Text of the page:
Nervous shortness of breath can be a symptom of neurosis, anxiety disorders or depression. It may present as feeling short of breath, difficulty taking a full breath, or a feeling of heaviness in the chest. To overcome shortness of breath in neurosis, you need to learn to deal with fear. A psychologist, psychotherapist or psychiatrist can help with this.
Shortness of breath (lat. dyspnoe) is a subjective feeling of breathing problems. It is a broad term and can include conditions such as rapid breathing, shallow breathing, difficulty catching a deep breath, feeling short of breath and heaviness in the chest. The symptom may occur suddenly or be a chronic problem. Finding the cause of shortness of breath is a challenge for the doctor, because difficulty breathing can be both somatic and psychogenic.
Shortness of breath in neurosis : how to recognize it?
Shortness of breath is a common symptom of various mental disorders, especially anxiety disorders (colloquially neurosis) and depression. Shortness of breath is characteristic of vegetative (neurasthenic) neurosis. Although it is a mental disorder, it causes symptoms on the part of the body. In addition to shortness of breath in neurosis, other symptoms appear:
- tightness in the chest,
- tightness in the throat ("lump in the throat")
- headaches and dizziness
- dry mouth, blushing
- paresthesia , e.g. in the form of numbness, tingling of the arms, legs or around the mouth.
Because of these symptoms, people with neurosis often first come under the care of gastroenterologists or cardiologists who try to find the cause of their ailments. If the test results are normal, the shortness of breath does not worsen over weeks or months, it is most likely psychological.
Causes of shortness of breath on the nervous background Vegetative neurosis is a mental disorder, the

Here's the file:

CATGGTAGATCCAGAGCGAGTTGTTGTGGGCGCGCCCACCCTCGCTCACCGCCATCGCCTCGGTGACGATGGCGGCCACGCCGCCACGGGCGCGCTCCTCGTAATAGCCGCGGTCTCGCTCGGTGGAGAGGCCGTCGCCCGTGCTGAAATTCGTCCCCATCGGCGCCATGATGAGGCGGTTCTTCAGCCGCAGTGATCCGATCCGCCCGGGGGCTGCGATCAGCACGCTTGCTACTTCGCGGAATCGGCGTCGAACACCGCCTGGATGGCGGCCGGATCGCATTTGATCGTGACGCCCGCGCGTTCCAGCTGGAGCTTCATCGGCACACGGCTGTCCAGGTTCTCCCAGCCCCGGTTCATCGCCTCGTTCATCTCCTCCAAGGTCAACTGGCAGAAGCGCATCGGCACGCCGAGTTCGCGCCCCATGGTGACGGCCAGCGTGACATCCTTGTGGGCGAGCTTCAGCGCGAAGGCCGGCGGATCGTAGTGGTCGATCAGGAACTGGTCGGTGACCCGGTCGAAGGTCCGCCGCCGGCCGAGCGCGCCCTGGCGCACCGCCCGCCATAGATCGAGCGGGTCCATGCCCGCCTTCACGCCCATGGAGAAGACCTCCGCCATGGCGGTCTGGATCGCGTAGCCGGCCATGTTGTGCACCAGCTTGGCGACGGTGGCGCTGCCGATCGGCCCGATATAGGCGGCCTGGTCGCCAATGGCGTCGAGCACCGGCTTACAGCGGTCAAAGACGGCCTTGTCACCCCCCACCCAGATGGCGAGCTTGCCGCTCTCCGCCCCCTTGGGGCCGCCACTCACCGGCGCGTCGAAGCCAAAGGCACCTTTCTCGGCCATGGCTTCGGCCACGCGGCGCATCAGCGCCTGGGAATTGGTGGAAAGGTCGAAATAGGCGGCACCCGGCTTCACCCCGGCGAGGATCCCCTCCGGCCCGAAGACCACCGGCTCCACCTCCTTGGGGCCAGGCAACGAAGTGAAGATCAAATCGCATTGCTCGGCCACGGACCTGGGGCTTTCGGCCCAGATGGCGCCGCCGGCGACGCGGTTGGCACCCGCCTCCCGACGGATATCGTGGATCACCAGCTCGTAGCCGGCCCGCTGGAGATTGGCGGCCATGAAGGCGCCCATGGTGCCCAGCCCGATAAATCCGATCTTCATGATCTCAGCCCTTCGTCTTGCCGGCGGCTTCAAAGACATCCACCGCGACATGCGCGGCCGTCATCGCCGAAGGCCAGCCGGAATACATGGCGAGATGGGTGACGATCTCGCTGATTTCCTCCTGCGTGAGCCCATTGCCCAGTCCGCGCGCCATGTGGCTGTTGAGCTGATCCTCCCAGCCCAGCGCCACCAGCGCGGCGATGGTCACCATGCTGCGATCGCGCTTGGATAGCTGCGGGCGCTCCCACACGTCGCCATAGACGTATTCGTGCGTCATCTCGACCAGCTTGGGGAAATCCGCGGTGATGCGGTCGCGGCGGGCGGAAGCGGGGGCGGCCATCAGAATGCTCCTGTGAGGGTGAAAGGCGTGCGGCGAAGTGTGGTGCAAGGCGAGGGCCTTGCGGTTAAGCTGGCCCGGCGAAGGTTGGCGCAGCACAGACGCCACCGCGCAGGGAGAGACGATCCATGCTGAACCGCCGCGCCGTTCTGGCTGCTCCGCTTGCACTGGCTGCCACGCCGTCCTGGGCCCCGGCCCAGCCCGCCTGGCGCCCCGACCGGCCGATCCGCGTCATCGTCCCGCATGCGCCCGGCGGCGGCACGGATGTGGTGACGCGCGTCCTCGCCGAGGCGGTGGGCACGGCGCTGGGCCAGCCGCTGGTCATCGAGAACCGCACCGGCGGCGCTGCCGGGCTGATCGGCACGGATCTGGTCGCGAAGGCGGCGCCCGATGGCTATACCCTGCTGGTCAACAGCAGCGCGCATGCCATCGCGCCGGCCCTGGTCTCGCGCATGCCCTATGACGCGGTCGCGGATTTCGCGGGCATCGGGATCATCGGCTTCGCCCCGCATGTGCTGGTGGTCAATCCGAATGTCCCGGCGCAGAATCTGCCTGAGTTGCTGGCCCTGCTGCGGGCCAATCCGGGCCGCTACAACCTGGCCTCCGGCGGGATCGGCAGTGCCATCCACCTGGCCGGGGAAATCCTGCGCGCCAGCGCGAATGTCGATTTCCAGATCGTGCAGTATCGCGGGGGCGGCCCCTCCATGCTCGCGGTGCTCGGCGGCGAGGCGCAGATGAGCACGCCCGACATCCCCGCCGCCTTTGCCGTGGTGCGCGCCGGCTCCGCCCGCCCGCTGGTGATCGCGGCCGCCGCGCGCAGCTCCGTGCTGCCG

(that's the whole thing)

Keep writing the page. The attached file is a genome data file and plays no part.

development of which is contributed by individual susceptibility, stress, fatigue, as well as strong emotional experiences.
Shortness of breath, which often occurs in the course of neurosis, can be combined with fear of death and panic attack. The patient is afraid that chest tightness and breathing problems will cause him to suffocate. Fortunately, this scenario is unrealistic. There is no way that the body without any somatic reason turned off access to oxygen. Even if the patient has trouble breathing for a while, the brain will eventually force him to breathe.
Sometimes, as a result of neurotic dyspnea, there is also rapid, uncontrolled breathing. This can exacerbate unpleasant symptoms such as dizziness, numbness and tingling of the limbs associated with hyperventilation.
Treatment of shortness of breath in neurosis
First of all, it is necessary to realize that shortness of breath in neurosis is not dangerous, will not cause suffocation or other serious consequences. Often, the very realization that shortness of breath results not from illness, but from fear and is not life-threatening, as well as accepting the symptoms of stress, can bring relief and allows you to get rid of the nagging ailment.
If shortness of breath with neurosis appears frequently, hinders functioning and is the dominant symptom, the doctor may recommend the use of antidepressants and sedatives. Psychological therapy is useful, which will help to find the cause of tension and teach to master fears. It is worth trying relaxation methods. These can be different ways to calm down:
- walking in the woods
- talking to a kind
- calm person
- reading an interesting book
- breathing techniques
- playing with the dog
- caring for flowers or other quiet household activities
- warm bath
- listening to quiet music
- making handicrafts (painting, embroidery
A proper, healthy diet is also important, which has a beneficial effect on the whole body.
Cancer or asthma?
The most common causes of shortness of breath Other possible causes of shortness of breath
Difficulty breathing is a common symptom of neurotic disorders, but it can also indicate many other health problems. Possible causes of shortness of breath are:
- bronchial asthma
- chronic obstructive pulmonary disease (COPD)
- coronary heart disease
- pulmonary embolism
- heart failure
- foreign body in the airways
- physical inactivity, sedentary work.
It is worth remembering that shortness of breath accompanying diseases such as asthma or COPD increases the risk of developing depression or anxiety disorders. It is an ailment that can be both a symptom of mental disorders and (when it results from illness) favor them. Therefore, it is important to help a patient who, due to his condition, has difficulty breathing, because it affects his general well-being and prognosis.